Aspen City Council gives $30,000 grant to Red Brick Center for the Arts
Last year’s alleged embezzlement scandal that shook the Red Brick Center for the Arts has resulted in the nonprofit’s attempt to reinvent itself while pumping some energy into Aspen’s arts community.
At a work session Tuesday, Aspen’s elected leaders agreed to provide a $30,000 grant to the Red Brick while offering verbal support to the organization.
“So many times you’re forced to make a change … and it works out for the better,” said Councilwoman Ann Mullins, who also is the City Council’s representative on the Red Brick Council for the Arts’ board of directors.
The Red Brick Council for the Arts previously had a management contract with the city to run the Red Brick Center for the Arts. In an autonomous role, it oversaw operations of the city-owned Red Brick Center for the Arts until its executive director, Angela Callen, was fired in June.
Then, the city suspended the contract, which remains in limbo, and seized control of the Red Brick Center’s operations and finances. In the meantime, the arts council has served in an advisory role.
Callen worked for Red Brick Council for the Arts from 2013 to 2017 until she came under suspicion for stealing approximately $150,000 from the nonprofit. She has yet to be arrested or charged with a crime.
During its grant-giving rounds in October, members of the City Council, except for Mullins, withheld the Red Brick Council for the Arts’ grant request due to the ongoing criminal investigation.
The majority of the City Council members also have said they wanted assurances that the Red Brick Council for the Arts had a road map in place for its financial and operational future.
In November, the city’s Parks and Recreation Department took over management of the Red Brick Center for the Arts, with Sarah Roy, who was named its interim executive director after Callen was fired, still leading the organization.
Over the past few months, Roy and Parks and Recreation head Jeff Woods said they have been meeting with the tenants of the Red Brick, which includes 14 resident artists as well as 10 nonprofit organizations.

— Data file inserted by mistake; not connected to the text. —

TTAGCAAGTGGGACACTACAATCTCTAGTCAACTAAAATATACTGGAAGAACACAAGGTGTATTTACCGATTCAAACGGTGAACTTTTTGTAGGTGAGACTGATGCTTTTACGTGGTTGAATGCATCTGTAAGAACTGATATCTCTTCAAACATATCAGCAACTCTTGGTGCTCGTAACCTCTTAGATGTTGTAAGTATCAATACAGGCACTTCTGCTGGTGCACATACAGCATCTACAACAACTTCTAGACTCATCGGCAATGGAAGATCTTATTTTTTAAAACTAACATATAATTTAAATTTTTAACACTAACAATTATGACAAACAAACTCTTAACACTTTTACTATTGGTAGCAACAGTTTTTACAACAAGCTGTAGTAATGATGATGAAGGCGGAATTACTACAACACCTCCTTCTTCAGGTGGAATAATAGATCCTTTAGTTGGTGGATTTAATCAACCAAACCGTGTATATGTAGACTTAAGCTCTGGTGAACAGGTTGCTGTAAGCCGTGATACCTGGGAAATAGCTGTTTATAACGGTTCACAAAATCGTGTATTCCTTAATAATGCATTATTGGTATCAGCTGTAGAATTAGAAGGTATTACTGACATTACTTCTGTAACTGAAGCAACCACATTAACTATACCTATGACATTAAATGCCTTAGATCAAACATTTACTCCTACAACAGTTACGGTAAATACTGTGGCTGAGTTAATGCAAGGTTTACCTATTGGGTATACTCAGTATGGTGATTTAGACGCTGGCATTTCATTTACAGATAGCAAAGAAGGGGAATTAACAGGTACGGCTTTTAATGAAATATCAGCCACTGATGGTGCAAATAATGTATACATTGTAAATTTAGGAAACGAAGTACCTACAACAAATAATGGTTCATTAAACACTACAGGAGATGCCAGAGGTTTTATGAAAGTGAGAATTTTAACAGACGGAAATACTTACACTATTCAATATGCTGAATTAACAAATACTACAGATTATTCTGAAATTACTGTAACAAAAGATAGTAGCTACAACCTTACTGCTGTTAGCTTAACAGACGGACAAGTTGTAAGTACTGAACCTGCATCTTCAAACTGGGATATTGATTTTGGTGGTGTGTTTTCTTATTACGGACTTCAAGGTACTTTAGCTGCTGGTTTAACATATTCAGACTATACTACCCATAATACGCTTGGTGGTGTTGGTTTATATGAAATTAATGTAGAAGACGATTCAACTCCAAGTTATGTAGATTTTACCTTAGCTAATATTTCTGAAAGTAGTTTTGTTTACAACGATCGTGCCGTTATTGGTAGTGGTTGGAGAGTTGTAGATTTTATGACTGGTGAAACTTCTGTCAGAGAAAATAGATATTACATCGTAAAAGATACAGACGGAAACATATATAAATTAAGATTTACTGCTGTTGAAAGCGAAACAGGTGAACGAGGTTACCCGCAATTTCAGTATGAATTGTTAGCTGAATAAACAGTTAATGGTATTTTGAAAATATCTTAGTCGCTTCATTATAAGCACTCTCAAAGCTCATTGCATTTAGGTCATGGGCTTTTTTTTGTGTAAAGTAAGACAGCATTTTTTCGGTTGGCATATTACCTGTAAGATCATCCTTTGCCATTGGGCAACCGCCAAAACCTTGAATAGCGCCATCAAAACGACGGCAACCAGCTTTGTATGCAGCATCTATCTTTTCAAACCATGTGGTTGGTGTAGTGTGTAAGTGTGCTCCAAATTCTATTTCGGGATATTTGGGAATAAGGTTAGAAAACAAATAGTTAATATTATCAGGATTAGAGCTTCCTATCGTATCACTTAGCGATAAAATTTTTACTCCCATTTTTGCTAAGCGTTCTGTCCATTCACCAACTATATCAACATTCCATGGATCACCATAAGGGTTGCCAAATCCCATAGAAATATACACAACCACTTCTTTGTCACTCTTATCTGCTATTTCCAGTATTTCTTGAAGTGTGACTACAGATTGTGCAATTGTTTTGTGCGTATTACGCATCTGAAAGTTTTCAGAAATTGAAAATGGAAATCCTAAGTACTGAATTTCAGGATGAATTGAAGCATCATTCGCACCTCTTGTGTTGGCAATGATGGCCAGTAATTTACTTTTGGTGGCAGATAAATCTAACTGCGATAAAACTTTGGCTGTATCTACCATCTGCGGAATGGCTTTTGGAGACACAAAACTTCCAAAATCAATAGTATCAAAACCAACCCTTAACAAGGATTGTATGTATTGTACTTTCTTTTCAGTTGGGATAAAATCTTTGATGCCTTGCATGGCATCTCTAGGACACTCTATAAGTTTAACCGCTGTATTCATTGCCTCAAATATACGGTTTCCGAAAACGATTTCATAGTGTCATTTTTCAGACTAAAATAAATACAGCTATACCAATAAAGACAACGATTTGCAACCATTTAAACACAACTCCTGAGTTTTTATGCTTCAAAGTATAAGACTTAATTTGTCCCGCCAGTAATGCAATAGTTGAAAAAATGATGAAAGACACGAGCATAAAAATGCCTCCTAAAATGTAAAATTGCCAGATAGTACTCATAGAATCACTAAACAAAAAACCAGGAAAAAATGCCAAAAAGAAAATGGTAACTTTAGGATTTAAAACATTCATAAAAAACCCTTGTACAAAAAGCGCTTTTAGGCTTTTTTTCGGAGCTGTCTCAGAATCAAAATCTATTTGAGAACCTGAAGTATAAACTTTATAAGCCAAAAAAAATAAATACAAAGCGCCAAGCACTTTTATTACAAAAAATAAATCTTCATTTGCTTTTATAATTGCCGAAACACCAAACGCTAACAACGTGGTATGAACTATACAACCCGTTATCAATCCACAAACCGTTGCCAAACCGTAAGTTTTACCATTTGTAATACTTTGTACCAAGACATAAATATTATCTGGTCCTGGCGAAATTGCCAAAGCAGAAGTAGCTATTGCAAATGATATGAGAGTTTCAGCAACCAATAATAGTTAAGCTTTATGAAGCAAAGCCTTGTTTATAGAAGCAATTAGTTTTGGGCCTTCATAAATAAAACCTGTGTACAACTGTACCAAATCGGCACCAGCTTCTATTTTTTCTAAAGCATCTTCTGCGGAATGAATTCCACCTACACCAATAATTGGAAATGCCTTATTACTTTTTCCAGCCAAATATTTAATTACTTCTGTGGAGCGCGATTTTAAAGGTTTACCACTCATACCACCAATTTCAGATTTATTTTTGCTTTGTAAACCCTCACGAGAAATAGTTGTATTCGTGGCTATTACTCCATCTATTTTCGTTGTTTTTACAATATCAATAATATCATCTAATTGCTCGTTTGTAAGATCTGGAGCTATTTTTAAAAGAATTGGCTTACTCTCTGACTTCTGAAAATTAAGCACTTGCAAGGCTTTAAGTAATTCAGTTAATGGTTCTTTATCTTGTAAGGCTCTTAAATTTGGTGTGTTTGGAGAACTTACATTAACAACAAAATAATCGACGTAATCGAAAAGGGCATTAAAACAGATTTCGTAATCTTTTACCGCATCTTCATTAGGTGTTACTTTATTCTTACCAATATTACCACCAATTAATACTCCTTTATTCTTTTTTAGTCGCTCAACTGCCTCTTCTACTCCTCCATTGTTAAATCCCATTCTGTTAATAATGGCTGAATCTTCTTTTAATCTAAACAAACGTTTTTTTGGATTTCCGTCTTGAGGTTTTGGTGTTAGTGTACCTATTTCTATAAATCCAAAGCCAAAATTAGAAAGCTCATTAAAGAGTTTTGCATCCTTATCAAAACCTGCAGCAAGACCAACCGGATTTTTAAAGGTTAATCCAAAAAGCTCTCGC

They’ve also been in discussions with the Wheeler Opera House about the launch of a potential Cultural Arts Commission that would aim to enhance the local arts scene through collaborative efforts.
Roy noted the commission wouldn’t be the enforcer of rules on arts groups, but rather it would serve in a supportive role.
“It would be less telling them what to do, but more ‘what can we do for you,’” she told the council.
Or, as part of a slideshow presented to the City Council said, “A Cultural Arts Commission under the leadership of the local government could be a conduit for collaboration among the various art interests, and give directive for policies and programs that support and promote the local arts’ economy.”
This year the Red Brick Center is projected to generate $344,000 in revenue, with $202,000 forecast to be spent on facility costs and another $67,000 on a maintenance technician, according to a memo to City Council. That would leave the Red Brick with a net income of $75,000, which Woods asked to be spent on its art programming budget. Woods also asked the City Council for an additional $50,000 to cover additional art programming costs and labor through the interim-management period.
For now, however, the City Council said they wanted to wait to see how the next few months play out before making the financial commitment.
“Right now, it’s a shoestring budget,” Woods said.
Roy said she is excited about the Red Brick’s future.
“The activity and the buzz that’s happening in this building is quite special,” she said.
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